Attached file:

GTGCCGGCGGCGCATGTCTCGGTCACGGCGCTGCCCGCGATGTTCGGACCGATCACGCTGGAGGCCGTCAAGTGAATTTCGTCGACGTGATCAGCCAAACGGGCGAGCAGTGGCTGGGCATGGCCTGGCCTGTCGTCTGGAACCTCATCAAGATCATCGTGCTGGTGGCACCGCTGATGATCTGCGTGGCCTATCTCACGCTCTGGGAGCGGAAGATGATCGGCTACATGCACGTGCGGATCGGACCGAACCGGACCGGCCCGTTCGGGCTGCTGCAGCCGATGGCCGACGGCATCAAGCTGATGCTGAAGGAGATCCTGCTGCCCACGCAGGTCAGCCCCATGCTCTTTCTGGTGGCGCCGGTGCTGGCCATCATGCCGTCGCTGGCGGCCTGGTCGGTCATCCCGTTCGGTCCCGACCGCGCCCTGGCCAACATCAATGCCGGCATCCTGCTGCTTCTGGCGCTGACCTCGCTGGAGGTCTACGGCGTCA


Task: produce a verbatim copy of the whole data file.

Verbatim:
GTGCCGGCGGCGCATGTCTCGGTCACGGCGCTGCCCGCGATGTTCGGACCGATCACGCTGGAGGCCGTCAAGTGAATTTCGTCGACGTGATCAGCCAAACGGGCGAGCAGTGGCTGGGCATGGCCTGGCCTGTCGTCTGGAACCTCATCAAGATCATCGTGCTGGTGGCACCGCTGATGATCTGCGTGGCCTATCTCACGCTCTGGGAGCGGAAGATGATCGGCTACATGCACGTGCGGATCGGACCGAACCGGACCGGCCCGTTCGGGCTGCTGCAGCCGATGGCCGACGGCATCAAGCTGATGCTGAAGGAGATCCTGCTGCCCACGCAGGTCAGCCCCATGCTCTTTCTGGTGGCGCCGGTGCTGGCCATCATGCCGTCGCTGGCGGCCTGGTCGGTCATCCCGTTCGGTCCCGACCGCGCCCTGGCCAACATCAATGCCGGCATCCTGCTGCTTCTGGCGCTGACCTCGCTGGAGGTCTACGGCGTCA